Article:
What's interesting is how this move, swapping out the 24th man, reshapes the way the entire outfield could operate. The main three dudes are still going to be Davis-Davis-Joyce, but where Canha was a platoon partner for Joyce, and a sort of theoretical center-field option if something happened to Davis Sr., Decker can legitimately give Rajai a day off in center (perhaps against a particularly tough righty) and work as a defensive replacement for Khris late in close games. Joyce, meanwhile, should advance to an every-day role unless Adam Rosales is going to bop out to right field 20 percent of the time. (I would not advocate for this.)

Today's lineup, against a righty in Lance (I legitimately typed "Carson" the first time) McCullers, already shows this new flexibility, with Decker getting the start in center, giving Rajai his first day off of the season. (Marcus Semien is also getting his first rest, with Rosales at shortstop.)


  1. How you evaluate this contention depends on how you feel about Jesse Hahn replacing Raul Alcantara in the rotation. Hahn had already been called up to pitch out of the bullpen to replace John Axford. Would the A's have made the rotation switch had Hahn not already been on the 25-man? My guess is no: they can't option Alcantara, so the move would have required them to option Daniel Coulombe or Frankie Montas, and I'm guessing that would have been a bridge too far given one poor start by Alcantara. With Hahn already up, the team can defer a real decision on Coulombe, Montas, or even exposing Alcantara to waivers until Axford is ready to return. 

TK

By Jason Wojciechowski on April 4, 2017 at 7:57 AM

Let's open with the quotes from Jane Lee and Susan Slusser's game stories:

Bob Melvin: "Not only did Kendall give us what we needed, but we ran some bullpen guys out there that did what they were asked to do."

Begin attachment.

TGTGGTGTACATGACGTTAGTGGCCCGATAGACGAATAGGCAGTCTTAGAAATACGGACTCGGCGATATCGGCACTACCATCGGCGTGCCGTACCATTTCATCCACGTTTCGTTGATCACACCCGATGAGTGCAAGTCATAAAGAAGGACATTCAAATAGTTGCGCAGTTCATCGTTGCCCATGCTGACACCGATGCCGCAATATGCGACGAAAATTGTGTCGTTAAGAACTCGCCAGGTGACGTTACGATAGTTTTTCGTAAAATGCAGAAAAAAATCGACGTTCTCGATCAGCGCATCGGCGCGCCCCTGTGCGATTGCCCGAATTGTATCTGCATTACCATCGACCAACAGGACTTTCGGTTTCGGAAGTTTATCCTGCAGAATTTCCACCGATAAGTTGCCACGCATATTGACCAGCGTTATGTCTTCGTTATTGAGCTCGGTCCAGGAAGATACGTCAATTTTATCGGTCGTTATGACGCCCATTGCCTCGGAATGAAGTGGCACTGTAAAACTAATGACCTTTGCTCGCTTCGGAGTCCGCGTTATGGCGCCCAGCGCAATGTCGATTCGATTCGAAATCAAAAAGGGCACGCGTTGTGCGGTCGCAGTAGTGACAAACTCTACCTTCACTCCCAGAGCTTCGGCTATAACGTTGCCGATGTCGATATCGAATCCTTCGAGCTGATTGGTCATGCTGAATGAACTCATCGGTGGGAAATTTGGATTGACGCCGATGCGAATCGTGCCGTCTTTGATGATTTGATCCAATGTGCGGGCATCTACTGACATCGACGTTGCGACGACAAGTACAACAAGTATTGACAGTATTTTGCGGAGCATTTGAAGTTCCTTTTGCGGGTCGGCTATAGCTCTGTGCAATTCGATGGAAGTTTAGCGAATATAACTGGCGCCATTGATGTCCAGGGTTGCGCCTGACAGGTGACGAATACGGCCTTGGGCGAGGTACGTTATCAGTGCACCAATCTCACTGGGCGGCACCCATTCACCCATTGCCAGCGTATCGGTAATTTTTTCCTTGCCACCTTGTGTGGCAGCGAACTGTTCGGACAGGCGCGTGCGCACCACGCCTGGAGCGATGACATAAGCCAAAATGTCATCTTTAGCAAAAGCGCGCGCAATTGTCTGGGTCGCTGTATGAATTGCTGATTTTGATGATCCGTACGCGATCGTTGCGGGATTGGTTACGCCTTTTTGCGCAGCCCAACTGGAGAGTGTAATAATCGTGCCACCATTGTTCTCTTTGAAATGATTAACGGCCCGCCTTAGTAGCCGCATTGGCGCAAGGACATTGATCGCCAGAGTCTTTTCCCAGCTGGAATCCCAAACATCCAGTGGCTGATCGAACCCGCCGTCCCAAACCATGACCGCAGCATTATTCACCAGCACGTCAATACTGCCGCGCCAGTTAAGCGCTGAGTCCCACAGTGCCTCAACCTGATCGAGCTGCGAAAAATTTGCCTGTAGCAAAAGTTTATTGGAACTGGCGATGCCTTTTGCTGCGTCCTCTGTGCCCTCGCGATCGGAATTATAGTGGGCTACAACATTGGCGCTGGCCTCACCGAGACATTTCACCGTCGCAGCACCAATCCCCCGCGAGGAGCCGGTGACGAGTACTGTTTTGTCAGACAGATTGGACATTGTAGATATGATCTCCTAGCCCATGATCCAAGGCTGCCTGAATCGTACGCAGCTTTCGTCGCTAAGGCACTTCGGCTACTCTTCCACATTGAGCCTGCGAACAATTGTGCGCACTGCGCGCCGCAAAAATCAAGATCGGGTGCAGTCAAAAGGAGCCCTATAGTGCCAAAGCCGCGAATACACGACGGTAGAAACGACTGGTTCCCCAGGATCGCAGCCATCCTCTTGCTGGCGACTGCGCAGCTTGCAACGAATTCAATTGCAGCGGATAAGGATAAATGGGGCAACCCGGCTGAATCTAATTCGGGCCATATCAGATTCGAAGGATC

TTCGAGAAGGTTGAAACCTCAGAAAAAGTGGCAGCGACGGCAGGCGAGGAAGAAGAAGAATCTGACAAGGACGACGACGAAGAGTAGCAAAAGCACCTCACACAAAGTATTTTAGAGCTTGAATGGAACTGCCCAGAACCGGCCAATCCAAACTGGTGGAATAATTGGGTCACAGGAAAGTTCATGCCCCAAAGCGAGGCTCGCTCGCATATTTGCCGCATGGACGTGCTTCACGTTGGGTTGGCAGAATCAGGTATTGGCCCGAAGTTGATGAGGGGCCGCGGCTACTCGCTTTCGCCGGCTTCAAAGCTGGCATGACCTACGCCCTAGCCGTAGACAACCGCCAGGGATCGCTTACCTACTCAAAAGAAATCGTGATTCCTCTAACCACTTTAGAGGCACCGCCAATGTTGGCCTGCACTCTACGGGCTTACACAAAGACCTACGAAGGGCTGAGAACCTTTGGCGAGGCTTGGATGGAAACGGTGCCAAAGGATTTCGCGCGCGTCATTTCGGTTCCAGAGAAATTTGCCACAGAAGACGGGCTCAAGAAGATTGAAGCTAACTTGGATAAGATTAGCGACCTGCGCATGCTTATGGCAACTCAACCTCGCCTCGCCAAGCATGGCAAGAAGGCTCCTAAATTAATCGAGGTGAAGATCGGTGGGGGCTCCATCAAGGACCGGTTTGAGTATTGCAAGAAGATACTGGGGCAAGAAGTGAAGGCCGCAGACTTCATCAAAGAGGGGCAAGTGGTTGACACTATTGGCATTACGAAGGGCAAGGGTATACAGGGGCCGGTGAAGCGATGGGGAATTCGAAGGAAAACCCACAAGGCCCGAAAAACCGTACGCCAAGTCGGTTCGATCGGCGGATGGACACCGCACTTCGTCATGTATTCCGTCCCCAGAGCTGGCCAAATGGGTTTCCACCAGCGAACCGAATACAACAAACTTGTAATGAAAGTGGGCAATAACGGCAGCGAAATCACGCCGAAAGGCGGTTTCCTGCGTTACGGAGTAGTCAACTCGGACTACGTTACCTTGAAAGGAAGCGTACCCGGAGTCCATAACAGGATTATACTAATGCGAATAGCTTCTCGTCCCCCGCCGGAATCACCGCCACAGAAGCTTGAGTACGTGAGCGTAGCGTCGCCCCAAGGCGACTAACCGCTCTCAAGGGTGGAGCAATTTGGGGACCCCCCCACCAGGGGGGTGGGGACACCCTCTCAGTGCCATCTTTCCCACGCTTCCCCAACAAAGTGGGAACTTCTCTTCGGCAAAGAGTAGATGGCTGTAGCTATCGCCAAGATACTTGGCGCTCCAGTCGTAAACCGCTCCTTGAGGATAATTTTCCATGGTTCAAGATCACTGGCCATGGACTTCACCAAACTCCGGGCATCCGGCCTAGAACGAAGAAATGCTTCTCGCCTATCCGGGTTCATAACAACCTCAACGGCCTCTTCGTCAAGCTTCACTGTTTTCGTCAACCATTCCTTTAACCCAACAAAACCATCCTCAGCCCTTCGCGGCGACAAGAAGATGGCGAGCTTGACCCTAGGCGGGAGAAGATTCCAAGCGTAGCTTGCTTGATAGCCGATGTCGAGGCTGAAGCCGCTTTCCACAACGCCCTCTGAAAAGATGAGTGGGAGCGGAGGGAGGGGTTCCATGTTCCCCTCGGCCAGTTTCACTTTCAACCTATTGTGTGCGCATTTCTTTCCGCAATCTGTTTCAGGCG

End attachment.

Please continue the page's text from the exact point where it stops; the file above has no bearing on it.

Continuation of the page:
Melvin: "The plan was if we got to the ninth inning, especially with the right-handers they have, [Casilla] was going to pitch the ninth inning."

Melvin, on using Madson against Trout and Pujols in the eighth: "It was matchups."

***

And just to recap the facts: with Kendall Graveman clearly done (over 100 pitches and sharp but hardly with perfect-game stuff) after six, Melvin went to Ryan Dull to face the bottom of the Angels' lineup, Andrelton Simmons, Danny Espinosa, and Martin Maldonado, a switch-hitter sandwiched between two righties, and three very light touches with the bat.

Sean Doolittle then came in to face Yunel Escobar, a righty, and Kole Calhoun, a lefty, in the eighth. They're both pretty good, decent threats to get on base with enough pop that you can't just burn it in there. Those two outs accomplished, Ryan Madson pitched to the best player any of us have ever seen followed by the best right-handed hitter any of us have ever seen (the latter of whom isn't as dangerous as he once was overall, but who can still hit a screamer over the wall in a second if you let him). All of this happened with a one-run lead.

Santiago Casilla then came in to retire Cameron Maybin, Simmons, and Espinosa, because Madson allowed Trout to reach base and therefore had to get CJ Cron to get out of the eighth.

***

So, does all this portend a new day in bullpenning, with Ryan Madson and Sean Doolittle as a lefty-righty top two, playing matchups to get the toughest outs in the toughest situations in the seventh or eighth (and maybe the sixth when needed), with Dull and Casilla picking up the next tier down in leverage?

Or does it just mean that Madson, Doolittle, and Dull share the seventh and eighth, the choices going by matchups, Casilla pitches the ninth, and the rest line up for all the other situations?

The odds, given the last five and a half years with Bob Melvin, are on the latter. But wouldn't it be nice to dream about the former? Wouldn't that be fun to see in a bullpen with a bunch of above-average guys but no Mark Melancon? (Madson is the A's version of Melancon, but compare his three-year, $22 million contract to those handed out to the elite closers out there and you realize the gap between normal free agents and the weird photocopies of faxes of printouts the A's bring in.) Time will tell, I suppose. #timewilltell